A seemingly never ending series of absurd statements from officials continued yesterday, as Detective Chief Inspector Lars Henriksson from the National Bureau of Investigation commented the ongoing debate over Internet censorship in Finland. He threatened maintainers of mirrors of the wrongfully censored anti-censorship site lapsiporno.info (mirror) with possible legal actions. The censorship is made possible by a poorly prepared law encouraging ISPs to block access to sites listed as child pornography in a secret document maintained by the Police.
The Finnish Police Forces feel that the site and its mirrors are spreading child pornography by maintaining a list of known blocked sites. Still, the Police have failed to follow normal investigative procedures to shut down lapsiporno.info and confiscate the hardware: there seem to be strong doubts over the illegality of the site. That’s no surprise, most blocked sites on this list is legal porn hosted in the EU and USA.
Tietokone, a Finnish IT magazine, quotes Detective Chief Inspector Henriksson (English translation by yours truly):
“Those who maintain this kind of pages [mirrors of lapsiporno.info] should now consider, and ask a legal adviser, what a wise decision would be.”
“The matter can be discussed in a more sensible manner”
“We’ll take one step at a time. everything can’t be done at once. It remains to be seen what’s ahead.”
Why is this experienced and respected(?) member of the Finnish law enforcement recommending maintainers of lapsiporno.info mirrors to to seek legal counseling? Why are ISPs blocking a site when the originating server could be removed easily, if there were any legal grounds for doing so? And what part of publicly speaking against this sort of behavior is not perfectly sensible?
As I reported yesterday, the lack of any legal arguments for removal didn’t help a student whose access to IT systems necessary for him to perform his studies was suspended due to him keeping a mirror of lapsiporno.info on his personal web space. TKK, the university where this happened, apparently supports censorship.
Additionally, Chief Inspector Lars Henriksson said in a phone conversation with an activist recorded last week, that Google shouldn’t be blocked even if it links to sites blocked as “child porn” by the Police. I’ve translated a part of the conversation:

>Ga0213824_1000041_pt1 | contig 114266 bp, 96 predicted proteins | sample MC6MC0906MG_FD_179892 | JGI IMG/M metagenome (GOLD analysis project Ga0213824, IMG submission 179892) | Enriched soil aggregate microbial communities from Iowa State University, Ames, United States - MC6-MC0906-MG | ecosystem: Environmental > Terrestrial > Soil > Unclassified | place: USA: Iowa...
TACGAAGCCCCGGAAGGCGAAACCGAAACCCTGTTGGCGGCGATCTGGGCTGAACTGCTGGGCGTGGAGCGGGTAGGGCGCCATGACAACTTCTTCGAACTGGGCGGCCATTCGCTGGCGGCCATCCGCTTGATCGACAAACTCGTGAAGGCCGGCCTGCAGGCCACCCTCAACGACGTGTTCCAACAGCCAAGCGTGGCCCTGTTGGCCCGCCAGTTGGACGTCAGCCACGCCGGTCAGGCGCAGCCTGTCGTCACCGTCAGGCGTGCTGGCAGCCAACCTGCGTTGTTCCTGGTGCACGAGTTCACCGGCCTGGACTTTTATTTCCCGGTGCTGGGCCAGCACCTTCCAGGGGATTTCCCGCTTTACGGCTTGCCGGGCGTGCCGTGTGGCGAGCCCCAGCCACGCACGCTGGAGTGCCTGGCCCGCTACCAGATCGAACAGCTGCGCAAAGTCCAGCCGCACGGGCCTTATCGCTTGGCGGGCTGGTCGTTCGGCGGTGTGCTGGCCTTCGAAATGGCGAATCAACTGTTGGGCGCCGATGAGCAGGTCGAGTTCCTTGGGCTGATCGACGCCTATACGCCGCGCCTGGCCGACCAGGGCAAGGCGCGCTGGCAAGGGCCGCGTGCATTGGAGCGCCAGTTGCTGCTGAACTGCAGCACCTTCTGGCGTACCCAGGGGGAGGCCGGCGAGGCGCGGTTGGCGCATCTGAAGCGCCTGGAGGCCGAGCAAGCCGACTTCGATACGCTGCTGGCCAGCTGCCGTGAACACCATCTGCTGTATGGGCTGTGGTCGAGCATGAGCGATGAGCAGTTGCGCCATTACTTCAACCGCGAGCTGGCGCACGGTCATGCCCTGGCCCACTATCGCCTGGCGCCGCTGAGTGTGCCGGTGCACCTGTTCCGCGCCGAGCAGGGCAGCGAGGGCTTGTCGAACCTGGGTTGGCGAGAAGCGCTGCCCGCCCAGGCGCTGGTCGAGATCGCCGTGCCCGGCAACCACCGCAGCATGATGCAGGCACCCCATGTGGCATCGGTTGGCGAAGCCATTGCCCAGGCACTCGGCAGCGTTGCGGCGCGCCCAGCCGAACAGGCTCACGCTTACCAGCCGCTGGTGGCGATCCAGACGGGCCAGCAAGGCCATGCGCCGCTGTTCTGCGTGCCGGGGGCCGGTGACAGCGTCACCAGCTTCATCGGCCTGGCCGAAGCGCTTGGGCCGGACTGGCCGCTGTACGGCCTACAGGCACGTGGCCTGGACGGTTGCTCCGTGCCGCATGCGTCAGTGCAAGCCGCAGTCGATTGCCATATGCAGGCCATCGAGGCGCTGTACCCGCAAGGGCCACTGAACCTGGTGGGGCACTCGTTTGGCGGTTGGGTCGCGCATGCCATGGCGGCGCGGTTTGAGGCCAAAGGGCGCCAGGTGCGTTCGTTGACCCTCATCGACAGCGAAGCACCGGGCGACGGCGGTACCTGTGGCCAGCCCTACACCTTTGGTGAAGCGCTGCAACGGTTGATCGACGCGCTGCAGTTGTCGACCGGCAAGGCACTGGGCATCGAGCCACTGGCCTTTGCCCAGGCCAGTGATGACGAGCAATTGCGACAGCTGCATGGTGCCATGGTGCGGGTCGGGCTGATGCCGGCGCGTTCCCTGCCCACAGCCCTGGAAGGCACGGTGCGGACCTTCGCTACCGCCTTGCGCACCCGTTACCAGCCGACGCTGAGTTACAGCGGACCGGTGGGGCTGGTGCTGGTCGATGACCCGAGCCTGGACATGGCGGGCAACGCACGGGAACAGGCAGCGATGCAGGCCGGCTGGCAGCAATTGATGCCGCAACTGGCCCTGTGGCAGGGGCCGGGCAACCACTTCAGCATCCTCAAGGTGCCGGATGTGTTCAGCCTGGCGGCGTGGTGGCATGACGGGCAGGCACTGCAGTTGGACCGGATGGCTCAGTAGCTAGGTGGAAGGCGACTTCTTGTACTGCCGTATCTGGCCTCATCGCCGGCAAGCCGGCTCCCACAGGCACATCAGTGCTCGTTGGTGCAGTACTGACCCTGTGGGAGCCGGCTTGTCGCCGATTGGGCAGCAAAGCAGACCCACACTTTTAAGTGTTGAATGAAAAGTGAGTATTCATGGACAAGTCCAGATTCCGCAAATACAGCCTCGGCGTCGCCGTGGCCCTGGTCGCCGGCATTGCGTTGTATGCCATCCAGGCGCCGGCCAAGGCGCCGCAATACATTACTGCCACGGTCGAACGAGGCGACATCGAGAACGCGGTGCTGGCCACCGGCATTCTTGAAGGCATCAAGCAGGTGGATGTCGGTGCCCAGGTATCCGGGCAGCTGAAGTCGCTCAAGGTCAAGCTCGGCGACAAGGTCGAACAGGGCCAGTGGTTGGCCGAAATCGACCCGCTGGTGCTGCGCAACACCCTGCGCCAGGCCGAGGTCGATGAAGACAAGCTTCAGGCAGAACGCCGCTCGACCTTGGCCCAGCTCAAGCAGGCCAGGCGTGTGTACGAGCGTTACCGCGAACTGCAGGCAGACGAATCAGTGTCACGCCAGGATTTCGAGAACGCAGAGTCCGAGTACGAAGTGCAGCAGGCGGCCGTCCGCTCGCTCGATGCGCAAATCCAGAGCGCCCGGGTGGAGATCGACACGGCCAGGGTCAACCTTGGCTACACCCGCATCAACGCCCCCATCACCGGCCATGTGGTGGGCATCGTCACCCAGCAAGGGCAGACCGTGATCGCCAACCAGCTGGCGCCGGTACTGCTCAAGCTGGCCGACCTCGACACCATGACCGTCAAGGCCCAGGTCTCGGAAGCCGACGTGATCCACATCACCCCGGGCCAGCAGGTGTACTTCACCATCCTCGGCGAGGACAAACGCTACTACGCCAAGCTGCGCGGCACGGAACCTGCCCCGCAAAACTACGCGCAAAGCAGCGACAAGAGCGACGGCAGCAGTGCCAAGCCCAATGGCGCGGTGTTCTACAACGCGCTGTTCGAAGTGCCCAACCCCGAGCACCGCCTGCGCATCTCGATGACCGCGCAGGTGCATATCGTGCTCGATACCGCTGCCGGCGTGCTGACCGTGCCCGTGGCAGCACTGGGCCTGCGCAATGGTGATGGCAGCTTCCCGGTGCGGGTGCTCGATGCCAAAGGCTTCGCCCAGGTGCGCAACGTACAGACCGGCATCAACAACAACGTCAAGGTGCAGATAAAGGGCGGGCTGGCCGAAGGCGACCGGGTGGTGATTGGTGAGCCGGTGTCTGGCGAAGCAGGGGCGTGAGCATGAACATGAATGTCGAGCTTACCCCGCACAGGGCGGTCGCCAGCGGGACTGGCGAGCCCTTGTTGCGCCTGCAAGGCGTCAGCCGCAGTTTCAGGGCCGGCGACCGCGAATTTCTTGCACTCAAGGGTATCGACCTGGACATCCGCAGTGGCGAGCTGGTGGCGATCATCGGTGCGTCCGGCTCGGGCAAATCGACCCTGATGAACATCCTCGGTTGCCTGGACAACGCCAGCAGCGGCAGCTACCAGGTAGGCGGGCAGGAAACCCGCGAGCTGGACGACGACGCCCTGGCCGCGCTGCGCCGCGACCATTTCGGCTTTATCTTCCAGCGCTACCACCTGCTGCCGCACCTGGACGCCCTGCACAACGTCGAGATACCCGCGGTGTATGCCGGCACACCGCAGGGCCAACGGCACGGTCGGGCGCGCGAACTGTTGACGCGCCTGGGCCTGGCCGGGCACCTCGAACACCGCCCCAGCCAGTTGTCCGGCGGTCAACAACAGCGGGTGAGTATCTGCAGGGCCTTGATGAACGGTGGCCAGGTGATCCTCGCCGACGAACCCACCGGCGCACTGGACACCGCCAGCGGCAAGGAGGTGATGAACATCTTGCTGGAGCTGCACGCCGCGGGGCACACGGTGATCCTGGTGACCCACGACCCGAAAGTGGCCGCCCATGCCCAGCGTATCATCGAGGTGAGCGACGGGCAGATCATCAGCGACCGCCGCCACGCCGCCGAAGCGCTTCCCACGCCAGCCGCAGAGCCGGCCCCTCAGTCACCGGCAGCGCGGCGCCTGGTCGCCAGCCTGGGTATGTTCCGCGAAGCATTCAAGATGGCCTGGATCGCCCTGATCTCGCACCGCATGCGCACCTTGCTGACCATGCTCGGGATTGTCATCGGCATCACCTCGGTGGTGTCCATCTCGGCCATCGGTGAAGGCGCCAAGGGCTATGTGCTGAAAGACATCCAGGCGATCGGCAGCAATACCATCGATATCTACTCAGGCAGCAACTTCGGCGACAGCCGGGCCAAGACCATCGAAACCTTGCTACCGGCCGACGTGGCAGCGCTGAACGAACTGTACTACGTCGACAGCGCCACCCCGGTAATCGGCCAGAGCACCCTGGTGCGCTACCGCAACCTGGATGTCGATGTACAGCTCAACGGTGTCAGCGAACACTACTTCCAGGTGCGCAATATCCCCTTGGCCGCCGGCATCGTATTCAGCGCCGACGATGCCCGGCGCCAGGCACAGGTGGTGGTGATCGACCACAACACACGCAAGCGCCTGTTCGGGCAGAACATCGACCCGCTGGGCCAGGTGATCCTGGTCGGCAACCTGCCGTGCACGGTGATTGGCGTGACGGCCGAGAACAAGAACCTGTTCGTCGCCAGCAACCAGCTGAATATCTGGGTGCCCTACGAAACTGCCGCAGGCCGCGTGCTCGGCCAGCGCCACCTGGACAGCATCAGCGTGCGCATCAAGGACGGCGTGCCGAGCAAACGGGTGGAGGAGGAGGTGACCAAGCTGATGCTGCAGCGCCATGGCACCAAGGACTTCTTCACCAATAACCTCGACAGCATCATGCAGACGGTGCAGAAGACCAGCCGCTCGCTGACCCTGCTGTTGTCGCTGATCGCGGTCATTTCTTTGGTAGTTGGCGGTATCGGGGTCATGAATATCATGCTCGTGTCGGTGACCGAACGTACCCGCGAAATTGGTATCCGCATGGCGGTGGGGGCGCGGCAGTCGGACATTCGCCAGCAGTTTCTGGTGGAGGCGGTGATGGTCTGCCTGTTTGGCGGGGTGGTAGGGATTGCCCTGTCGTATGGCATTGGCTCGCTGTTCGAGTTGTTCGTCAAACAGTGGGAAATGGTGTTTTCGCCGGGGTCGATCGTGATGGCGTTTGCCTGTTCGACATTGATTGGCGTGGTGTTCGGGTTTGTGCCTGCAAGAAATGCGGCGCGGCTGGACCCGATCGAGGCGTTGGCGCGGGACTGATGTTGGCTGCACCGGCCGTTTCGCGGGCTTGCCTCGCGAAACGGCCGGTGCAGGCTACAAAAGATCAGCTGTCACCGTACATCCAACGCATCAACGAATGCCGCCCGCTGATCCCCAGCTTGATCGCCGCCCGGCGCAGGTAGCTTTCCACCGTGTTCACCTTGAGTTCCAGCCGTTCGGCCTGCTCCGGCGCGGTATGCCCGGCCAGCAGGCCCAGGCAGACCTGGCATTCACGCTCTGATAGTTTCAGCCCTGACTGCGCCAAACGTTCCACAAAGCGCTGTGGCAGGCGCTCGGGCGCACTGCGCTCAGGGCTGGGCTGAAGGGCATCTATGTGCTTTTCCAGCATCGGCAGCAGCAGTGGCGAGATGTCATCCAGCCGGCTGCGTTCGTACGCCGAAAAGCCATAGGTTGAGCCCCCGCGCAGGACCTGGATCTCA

Caller: “Why hasn’t Google been censored, these links are there, aren’t they?”
Chief Inspector Henriksson: “Well, it’s not a site, it’s a browser.”
Caller: “Then, what difference is there from a www-technical standpoint?”
Chief Inspector Henriksson: “Err, if a site works like a portal to child porn sites, these blocking measures can be applied, according to this law.”
In addition to not being familiar with very basic IT terminology, at least not when confronted over the phone, Henriksson doesn’t understand that both Google’s search results and the list on lapsiporno.info are the output of programs crawling the web (mirror). Where and how should the inappropriateness of the rules be discussed, if not by exposing the flawed blocking practices on a website?
The likes of Henriksson, undoubtedly hardened by dealing with hideous products of child pornography creators, should be able to grasp reasonable technical arguments, even in debates with topics like child porn. Misguided censorship operations are slimy things to get into, especially when the people in power and the electorate lack the knowledge to consider the implications of any suggested solution. Concerns raised by Finnish activists and recent statements from certain freedom hating interest groups suggest that censorship may be expanding soon: even the outside world has noticed this.
Censorship at the gates of service providers, using simple domain name server amputation or expensive proxy server systems that the people will have to pay for as customers or tax payers, is the same thing as what China and Saudi-Arabia among others are doing to “protect” their citizens. Confusing such authoritarian nonsense with valid actions against those who keep child porn on their servers is very dishonest.
If your geographic location allows you to do so, please join the demonstration against Internet censorship in Finland next Tuesday (2008-03-04) in Helsinki. For more info, see the website of the event.
Thomas Nybergh | thomas [ät] nybergh.net